Green Practices at Industrial Levels

The concept of green chemistry is still in its infancy, and though very important, it typically begins at a very small scale. However, there have been major industrial companies that have stepped up and proclaimed their commitment to becoming leaders in the green initiative by altering manufacturing methods, reducing waste, using recycled plastics, etc. The intention of this article is to provide a small portion of industrial green practices used by major corporations.

A recent Chemical and Engineering News article titled “Seeing the Green Side of Innovation” focuses on industrial efforts to incorporate greener alternatives to product innovation and development. Among the well-known companies mentioned are Nike, NASA, Johnson & Johnson, and Dupont. This list spans a very wide range of consumer products and is an excellent step forward in terms of green chemistry.  Let’s look at some specific changes two of these companies have made.

Nike has put an incredible amount of effort into going green and their website contains two links indicating such work. Their “Sustainable Innovations” link provides a rather large list of manufacturing techniques specifically designed to lower water use and hazardous waste, recycle plastic bottles and used shoes for use in their products, use environmentally preferred materials, harness wind power for electricity generation, and lower their overall CO2 emissions and carbon footprint. A second link provides Nike’s CR (Corporate Responsibility) report and details the sustainability strategies, targets, performance, and all of the specifics related to climate and energy, chemistry, waste, and water usage in their manufacturing. Overall, Nike has become greener with each passing year and revenues have not dwindled but have actually increased. The two figures below provide some data on climate/energy footprints and waste water by Nike. It should be noted that most of the energy and waste produced is not due to Nike themselves, but rather the consumer and vendors. Nike is currently working with vendors to help improve these numbers.

Figure 1. Overall Climate & Energy Footprint Across Nike’s Value Chain: Estimated 12.5 M tons CO2; 28.9 billion kWh of which 7% (0.87 million tons CO2) and 11% (3.2 billion kWh) are NIKE, Inc. owned and operated operations.[1]

Figure 2. The Overall Waste Footprint Across our Value Chain: 700 Million kg of which 14% (96.7 million is from NIKE, Inc.-owned and –operated operations.[2]

SC Johnson is a major industry-leading corporation that is famous for its motto of being a “family company”. It has consistently been increasing its green manufacturing process over the past decade. In 2001, SC Johnson developed the GreenlistTM process, to “classify ingredients considered for use in our products by their impact on the environment and human health.”

Figure 3. SC Johnson’s Sustainability Compass of Green Choices [3]

Similar to Nike, SC Johnson is an industry-leading green initiator. Their 2013 Public Sustainability Report has a plethora of details on their improvements both in 2013 and since they initiated their GreenlistTM process back in 2001. Such improvements revolve around the four areas of the compass represented in Figure 3. Under the “Winning Products” section of their report they discuss how advances have been made with regards to the ingredients used in their products and packaging. Their process has a rating system with four categories, Best, Better, Good, and O-rated Materials, where the latter “can only be used in special circumstances.”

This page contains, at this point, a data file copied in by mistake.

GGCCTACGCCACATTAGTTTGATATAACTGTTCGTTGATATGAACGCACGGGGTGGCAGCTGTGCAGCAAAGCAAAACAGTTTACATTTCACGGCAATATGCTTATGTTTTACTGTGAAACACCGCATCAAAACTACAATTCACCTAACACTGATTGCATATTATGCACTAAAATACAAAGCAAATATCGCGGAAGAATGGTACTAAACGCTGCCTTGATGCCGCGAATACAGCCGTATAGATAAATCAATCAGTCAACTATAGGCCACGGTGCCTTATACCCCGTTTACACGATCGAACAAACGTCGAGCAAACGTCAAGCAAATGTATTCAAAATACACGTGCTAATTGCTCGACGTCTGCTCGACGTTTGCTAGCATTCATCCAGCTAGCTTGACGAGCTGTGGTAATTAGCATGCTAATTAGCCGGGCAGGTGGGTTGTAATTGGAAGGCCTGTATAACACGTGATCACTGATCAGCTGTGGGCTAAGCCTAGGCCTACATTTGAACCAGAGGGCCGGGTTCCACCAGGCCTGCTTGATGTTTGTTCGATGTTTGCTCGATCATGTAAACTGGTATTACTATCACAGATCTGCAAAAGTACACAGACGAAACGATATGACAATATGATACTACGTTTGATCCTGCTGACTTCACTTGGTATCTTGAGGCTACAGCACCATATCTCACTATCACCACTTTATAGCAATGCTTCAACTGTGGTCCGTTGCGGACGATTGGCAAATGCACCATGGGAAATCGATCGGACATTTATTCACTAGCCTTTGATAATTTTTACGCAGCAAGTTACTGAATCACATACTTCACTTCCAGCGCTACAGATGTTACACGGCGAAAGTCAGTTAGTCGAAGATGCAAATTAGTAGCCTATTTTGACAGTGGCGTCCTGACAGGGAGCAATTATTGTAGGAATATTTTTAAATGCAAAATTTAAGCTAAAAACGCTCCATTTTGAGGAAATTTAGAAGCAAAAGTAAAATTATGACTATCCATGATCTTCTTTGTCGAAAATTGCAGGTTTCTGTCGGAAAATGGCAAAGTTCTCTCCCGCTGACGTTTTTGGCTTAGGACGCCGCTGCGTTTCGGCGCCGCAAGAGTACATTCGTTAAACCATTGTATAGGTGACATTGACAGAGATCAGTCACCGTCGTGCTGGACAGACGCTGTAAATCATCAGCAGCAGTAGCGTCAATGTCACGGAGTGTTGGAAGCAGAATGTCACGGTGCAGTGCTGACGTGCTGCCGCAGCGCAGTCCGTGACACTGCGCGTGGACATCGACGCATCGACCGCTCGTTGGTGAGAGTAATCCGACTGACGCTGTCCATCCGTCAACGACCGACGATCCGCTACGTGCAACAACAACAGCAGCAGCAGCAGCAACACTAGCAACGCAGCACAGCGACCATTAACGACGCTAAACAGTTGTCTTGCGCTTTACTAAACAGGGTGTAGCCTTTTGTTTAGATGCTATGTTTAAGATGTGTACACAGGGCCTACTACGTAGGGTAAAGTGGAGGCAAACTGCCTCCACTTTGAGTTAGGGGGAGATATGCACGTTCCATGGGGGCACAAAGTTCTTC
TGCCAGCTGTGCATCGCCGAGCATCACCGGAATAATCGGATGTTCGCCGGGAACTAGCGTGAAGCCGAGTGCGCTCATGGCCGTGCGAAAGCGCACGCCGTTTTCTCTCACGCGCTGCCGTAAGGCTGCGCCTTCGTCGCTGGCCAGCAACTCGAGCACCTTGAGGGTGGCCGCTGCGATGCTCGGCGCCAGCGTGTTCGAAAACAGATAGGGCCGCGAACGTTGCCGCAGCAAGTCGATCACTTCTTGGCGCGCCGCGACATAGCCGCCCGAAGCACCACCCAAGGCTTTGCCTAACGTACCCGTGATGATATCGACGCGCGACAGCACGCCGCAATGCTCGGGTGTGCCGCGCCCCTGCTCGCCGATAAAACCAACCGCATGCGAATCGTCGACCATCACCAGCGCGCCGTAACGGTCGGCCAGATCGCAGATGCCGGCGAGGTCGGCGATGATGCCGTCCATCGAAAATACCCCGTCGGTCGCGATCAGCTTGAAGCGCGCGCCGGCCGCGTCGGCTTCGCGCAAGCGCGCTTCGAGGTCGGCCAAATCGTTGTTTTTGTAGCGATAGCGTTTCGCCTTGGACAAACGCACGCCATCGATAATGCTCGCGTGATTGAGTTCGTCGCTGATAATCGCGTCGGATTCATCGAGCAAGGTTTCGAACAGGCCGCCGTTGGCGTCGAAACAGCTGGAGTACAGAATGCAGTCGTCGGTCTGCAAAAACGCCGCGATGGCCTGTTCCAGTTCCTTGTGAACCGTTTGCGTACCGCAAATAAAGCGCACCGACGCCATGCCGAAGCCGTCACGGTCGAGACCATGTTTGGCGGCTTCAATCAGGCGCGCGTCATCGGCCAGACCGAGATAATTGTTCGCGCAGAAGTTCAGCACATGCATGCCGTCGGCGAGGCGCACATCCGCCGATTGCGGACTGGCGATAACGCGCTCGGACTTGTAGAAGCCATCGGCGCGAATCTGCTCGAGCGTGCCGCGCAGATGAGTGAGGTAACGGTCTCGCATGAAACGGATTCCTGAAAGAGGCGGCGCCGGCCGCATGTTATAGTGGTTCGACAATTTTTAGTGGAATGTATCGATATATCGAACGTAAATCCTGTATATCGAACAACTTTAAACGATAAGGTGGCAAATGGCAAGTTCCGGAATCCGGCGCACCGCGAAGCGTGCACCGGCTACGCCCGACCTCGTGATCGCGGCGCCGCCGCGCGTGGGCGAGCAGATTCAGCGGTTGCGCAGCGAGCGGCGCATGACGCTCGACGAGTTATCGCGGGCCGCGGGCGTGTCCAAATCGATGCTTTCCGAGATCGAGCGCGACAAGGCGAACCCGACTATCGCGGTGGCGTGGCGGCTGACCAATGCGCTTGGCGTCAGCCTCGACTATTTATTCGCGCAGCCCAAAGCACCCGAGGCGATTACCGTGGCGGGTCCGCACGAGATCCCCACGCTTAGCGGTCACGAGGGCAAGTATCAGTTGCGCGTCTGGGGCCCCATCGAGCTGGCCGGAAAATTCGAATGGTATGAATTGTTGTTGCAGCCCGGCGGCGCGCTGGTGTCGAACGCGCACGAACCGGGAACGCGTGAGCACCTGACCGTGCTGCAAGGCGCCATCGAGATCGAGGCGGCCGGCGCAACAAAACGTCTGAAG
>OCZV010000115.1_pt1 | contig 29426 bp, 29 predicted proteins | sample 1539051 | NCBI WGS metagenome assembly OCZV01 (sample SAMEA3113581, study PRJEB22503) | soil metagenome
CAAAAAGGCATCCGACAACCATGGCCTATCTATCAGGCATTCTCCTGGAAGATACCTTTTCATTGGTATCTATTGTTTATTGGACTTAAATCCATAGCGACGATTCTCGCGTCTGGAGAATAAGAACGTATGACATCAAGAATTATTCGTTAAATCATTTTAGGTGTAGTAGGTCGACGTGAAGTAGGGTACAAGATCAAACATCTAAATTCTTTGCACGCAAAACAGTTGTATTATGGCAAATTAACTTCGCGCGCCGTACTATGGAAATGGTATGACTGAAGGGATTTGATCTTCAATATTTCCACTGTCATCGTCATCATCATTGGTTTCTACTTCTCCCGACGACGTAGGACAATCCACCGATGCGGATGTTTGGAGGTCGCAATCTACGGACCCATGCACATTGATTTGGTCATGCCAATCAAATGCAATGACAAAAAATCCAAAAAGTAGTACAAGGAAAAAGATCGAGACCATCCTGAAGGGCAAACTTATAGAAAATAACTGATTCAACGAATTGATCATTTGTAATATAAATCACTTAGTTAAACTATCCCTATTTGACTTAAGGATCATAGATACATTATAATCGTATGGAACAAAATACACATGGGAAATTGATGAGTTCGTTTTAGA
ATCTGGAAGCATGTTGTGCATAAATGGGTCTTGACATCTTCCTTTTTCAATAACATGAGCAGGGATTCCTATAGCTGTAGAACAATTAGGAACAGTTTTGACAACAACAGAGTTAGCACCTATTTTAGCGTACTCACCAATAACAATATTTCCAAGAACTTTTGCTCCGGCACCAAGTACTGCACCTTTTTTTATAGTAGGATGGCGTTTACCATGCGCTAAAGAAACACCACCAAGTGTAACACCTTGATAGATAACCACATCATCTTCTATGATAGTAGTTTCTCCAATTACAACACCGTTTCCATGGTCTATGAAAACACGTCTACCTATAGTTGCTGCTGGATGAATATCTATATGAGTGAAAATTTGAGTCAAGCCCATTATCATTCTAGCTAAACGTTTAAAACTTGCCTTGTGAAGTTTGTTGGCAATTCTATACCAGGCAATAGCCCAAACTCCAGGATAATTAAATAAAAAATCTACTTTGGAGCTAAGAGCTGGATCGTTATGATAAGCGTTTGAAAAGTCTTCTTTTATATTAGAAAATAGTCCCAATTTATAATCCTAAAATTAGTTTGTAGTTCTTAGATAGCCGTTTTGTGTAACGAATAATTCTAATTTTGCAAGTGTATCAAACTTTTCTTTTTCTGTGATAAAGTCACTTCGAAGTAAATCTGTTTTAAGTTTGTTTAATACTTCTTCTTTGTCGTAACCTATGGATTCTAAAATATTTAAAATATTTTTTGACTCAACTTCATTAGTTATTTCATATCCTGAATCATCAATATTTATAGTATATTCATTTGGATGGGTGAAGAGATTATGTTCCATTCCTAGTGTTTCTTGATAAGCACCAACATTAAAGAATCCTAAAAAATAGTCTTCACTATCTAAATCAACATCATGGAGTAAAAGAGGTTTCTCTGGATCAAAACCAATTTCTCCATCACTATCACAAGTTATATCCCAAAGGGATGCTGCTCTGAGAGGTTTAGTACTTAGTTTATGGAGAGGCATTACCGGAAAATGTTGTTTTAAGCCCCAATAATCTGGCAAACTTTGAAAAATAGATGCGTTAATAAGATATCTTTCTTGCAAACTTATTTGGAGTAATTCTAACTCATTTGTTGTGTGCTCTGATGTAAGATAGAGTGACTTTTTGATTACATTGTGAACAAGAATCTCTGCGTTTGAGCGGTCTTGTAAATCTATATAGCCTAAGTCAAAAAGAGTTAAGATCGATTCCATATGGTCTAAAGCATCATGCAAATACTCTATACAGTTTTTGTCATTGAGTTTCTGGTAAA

Figure 4. SC Johnson’s Ingredient Improvements for Products and Packaging [3]

Not only is SC Johnson using better materials in their products, some of the energy being used is generated with renewable resources. Based on their Sustainability Report the company has ten different locations that produce electricity through wind power, cogeneration, biofuel, or solar power. These facilities cut an estimated 113,513 metric tons of GHGs (greenhouse gases), a commendable feat.

Though I have only briefly discussed two major industries and their green initiatives here, there are many more attempting to join the ranks. Back in 2010 a survey was performed with 120 businesses discussing formal green programs. Some staggering results were obtained, viewed here, that showed 69% of the businesses took deliberate measures to “improve their environmental and social impact in 2010.” The article details what motivated the companies to go green and also provided the excuses provided by those who have not taken any green measures. These excuses include the following, from highest to lowest percent4:

  1. Simply wasn’t an organizational priority to have one. – 65%
  2. Not enough manpower to implement green initiatives. – 41%
  3. Assumed it would cost too much. – 32%
  4. If not a legal requirement, why bother?* – 18%

The striking reply here is that 18% of businesses think there is no purpose in sustainability or going green. This is the thought I’d like to end with. Clearly industry has the capability of investing in some form of green alternative, but the fact that some companies blatantly refuse to do it is rather upsetting. Perhaps with the help of sustainability initiative groups, such as GREEN, we can convince these companies that the world we live is not just theirs, but everyone’s, and that the majority would wish for a cleaner, brighter tomorrow.

*Note: The author of the article paraphrased this statement.